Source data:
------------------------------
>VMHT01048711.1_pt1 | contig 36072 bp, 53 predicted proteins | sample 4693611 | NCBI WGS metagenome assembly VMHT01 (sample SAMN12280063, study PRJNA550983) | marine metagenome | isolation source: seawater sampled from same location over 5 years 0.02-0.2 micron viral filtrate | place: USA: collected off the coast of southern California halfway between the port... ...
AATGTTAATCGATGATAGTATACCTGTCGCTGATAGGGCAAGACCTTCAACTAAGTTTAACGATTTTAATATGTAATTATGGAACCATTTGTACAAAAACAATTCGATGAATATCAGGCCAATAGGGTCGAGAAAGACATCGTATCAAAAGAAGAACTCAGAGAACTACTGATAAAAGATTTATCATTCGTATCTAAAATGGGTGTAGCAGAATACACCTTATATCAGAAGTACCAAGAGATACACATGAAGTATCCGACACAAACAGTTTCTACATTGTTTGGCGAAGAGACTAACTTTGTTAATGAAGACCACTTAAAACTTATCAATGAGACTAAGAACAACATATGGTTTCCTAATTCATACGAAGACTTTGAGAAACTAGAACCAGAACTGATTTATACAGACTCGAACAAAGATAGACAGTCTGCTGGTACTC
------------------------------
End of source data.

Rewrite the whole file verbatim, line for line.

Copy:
>VMHT01048711.1_pt1 | contig 36072 bp, 53 predicted proteins | sample 4693611 | NCBI WGS metagenome assembly VMHT01 (sample SAMN12280063, study PRJNA550983) | marine metagenome | isolation source: seawater sampled from same location over 5 years 0.02-0.2 micron viral filtrate | place: USA: collected off the coast of southern California halfway between the port... ...
AATGTTAATCGATGATAGTATACCTGTCGCTGATAGGGCAAGACCTTCAACTAAGTTTAACGATTTTAATATGTAATTATGGAACCATTTGTACAAAAACAATTCGATGAATATCAGGCCAATAGGGTCGAGAAAGACATCGTATCAAAAGAAGAACTCAGAGAACTACTGATAAAAGATTTATCATTCGTATCTAAAATGGGTGTAGCAGAATACACCTTATATCAGAAGTACCAAGAGATACACATGAAGTATCCGACACAAACAGTTTCTACATTGTTTGGCGAAGAGACTAACTTTGTTAATGAAGACCACTTAAAACTTATCAATGAGACTAAGAACAACATATGGTTTCCTAATTCATACGAAGACTTTGAGAAACTAGAACCAGAACTGATTTATACAGACTCGAACAAAGATAGACAGTCTGCTGGTACTC